People of Burma are optimistic about the future. Why?

According to one published poll 62 percent of the people of Burma are generally positive about the direction the country is heading.  How much would you share this optimism? Or wouldn’t you, and why? Read few comments.

Aung San Suu Kyi. Credit: Andrej Matisak

Aung San Suu Kyi. Credit: Andrej Matisak

Sean TurnellAssociate Professor, Department of Economics, Macquarie University

This survey has come under significant criticism, and personally I would not give it much credence.

That said, clearly Burma is a better place today than it was five years ago.

Nevertheless, things have gone somewhat awry over the last year or so. Reforms have slowed, even stalled, and the military has been prominent again via the media and other avenues, essentially reminding people that they are here to stay, and that there are limits to political reform. The most obvious manifestation of all of this is the denial of constitutional change that would make the elections due in late 2015 genuinely democratic (the most obvious example of this, in turn, is the denial of the right of Aung San Suu Kyi to be a presidential candidate).

I am just back from Burma, and I was struck by two things on this most recent trip: 1) Growing fears expressed about the military, and constant assertions by ordinary people that the army and their cohorts ‘were still in charge’. 2) An ongoing belief that somehow Suu Kyi would be the country’s saviour.

I left more worried than I have been for some time.

Trevor WilsonVisiting Fellow, Department of Political & Social Change, Australian National University

Burmese are not very accustomed to public opinion surveys (whereas we in the West are probably too accustomed to them!). In my view, Burmese are therefore probably less likely to be critical of their government and their leaders than the public in most other countries. On the whole, they are inclined to be more trusting of the authorities than might be expected.  (They also might not say what their real attitudes are!)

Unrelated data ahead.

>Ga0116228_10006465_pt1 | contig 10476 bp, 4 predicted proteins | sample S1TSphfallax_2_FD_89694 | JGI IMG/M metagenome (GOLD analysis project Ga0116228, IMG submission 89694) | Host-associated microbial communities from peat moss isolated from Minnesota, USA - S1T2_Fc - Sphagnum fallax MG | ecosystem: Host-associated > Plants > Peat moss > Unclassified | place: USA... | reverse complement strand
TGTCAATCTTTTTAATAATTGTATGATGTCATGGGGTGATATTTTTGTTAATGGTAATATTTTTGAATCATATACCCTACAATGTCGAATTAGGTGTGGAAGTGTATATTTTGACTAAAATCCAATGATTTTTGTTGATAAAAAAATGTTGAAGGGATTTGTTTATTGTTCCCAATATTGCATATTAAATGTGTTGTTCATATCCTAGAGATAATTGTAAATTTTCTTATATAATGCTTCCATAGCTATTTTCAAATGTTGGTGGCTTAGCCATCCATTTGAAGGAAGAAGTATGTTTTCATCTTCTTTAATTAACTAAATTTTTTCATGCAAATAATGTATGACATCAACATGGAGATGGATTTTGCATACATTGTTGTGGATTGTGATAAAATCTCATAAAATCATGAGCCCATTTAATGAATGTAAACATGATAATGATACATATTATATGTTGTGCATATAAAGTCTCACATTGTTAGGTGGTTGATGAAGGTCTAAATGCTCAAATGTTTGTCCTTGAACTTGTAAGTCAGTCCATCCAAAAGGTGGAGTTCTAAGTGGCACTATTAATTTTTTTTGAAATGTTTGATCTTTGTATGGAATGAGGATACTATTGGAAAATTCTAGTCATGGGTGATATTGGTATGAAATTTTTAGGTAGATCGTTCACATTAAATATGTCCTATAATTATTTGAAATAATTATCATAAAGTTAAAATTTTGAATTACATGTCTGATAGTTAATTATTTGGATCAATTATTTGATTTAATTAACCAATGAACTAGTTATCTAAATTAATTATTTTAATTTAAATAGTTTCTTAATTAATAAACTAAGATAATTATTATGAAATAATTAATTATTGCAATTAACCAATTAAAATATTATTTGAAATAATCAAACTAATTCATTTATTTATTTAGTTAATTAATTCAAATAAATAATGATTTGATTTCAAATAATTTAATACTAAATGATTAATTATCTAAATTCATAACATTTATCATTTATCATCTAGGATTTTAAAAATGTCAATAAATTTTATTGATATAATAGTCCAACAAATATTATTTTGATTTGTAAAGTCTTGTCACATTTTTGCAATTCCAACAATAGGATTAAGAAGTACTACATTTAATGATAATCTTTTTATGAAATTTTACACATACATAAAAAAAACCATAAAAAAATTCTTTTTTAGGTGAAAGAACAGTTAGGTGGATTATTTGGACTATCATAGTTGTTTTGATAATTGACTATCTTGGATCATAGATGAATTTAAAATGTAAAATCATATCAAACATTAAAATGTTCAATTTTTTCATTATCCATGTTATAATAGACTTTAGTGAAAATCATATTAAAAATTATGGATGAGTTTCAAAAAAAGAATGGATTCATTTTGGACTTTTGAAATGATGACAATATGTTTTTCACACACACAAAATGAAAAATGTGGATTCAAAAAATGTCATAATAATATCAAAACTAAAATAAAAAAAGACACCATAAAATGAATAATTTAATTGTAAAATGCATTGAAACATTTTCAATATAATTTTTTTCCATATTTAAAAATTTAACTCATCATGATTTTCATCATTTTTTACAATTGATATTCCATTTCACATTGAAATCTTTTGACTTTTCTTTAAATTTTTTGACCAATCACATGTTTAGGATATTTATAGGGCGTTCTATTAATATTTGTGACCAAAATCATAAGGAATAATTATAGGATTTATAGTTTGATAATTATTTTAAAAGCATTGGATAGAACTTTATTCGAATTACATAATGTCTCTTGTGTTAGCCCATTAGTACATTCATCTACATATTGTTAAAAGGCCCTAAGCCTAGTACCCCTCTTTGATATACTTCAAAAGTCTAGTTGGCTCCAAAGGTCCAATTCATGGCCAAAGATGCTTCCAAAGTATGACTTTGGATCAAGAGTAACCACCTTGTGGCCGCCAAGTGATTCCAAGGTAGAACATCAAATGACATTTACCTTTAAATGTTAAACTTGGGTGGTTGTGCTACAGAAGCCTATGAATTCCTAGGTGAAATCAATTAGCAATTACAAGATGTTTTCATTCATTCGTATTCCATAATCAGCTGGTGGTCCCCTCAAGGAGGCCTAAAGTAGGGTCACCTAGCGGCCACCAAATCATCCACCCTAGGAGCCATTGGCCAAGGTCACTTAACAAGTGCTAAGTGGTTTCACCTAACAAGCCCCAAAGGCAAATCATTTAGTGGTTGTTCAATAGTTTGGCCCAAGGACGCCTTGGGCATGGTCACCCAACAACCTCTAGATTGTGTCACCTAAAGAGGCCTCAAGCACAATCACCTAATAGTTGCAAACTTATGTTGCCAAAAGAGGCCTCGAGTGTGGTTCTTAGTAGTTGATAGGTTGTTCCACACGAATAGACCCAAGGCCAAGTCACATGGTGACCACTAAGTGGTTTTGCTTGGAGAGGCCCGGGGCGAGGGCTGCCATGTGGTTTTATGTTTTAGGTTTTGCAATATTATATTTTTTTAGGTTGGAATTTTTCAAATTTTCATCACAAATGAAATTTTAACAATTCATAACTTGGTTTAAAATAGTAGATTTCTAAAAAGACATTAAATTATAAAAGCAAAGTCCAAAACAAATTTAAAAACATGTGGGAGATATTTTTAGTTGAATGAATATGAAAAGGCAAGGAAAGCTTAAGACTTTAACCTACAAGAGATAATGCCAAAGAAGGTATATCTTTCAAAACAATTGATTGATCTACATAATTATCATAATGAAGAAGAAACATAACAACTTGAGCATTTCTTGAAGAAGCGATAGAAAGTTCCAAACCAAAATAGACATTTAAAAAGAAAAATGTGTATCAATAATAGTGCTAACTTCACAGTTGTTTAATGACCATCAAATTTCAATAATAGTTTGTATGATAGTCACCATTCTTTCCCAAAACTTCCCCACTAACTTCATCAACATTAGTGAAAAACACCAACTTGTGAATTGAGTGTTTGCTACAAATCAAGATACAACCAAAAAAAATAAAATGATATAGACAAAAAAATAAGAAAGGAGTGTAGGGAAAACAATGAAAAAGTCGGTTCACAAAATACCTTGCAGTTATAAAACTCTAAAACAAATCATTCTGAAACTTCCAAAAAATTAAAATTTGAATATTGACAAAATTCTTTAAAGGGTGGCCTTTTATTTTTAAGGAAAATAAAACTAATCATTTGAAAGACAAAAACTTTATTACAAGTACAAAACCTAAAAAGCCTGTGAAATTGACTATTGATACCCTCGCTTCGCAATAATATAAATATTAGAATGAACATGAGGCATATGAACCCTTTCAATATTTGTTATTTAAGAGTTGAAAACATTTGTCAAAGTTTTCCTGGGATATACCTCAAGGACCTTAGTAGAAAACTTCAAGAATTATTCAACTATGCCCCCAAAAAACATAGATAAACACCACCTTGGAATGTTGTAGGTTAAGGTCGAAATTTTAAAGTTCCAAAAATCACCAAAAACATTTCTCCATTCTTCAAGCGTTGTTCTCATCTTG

However, generally the results of the Asia Foundation survey are more or less what I would have expected: namely, that theBurmese people are relatively optimistic about the prospects for the reform process in Myanmar. In the regions, where the people are better informed, and/or more cynical about what happens in the capital, they will be slightly less optimistic, and a little more questioning.

The apparent lack of knowledge about Myanmar’s political processes, could be explained by people in the ethnic areas/regions having much less information available and accessible about such matters. (In the regions, more people might not see newspapers or television or listen to radio broadcasts, for example.)

I am hopeful about Myanmar’s prospects for reform, rather than “optimistic”. I think the reforms still have a long way to go, and some big problems have yet to be dealt with, such as land reform and reducing the role of the military in the nation.  But on the whole (not entirely, of course) the Myanmar Government has so far pursued their reform process through largely peaceful means, through relatively inclusive and consultative processes, and tried to listen to the expert views of people inside and outside the country.

The most difficult problem of all for Myanmar is the issue of the Rohingya, which is primarily a matter for Myanmar itself, not for international “experts” (unless the international community wants to resettle all the Rohingya!!). Myanmar needs to find a new national consensus on the treatment of the Rohingya, which respects their basic rights and offers them a reasonable future.

Nicholas FarrellyResearch Fellow, School of International, Political and Strategic Studies, and Director, ANU-IU Pan Asia Institute, Australian National University

Certainly, the people of Myanmar deserve a chance to be more optimistic. Turbulence continues and the future will bring more ups-and-downs. Yet Myanmar is arguably a more peaceful, prosperous and democratic place today than it has ever been. That merits an upbeat tone.

For more of my recent thoughts on the topic see.

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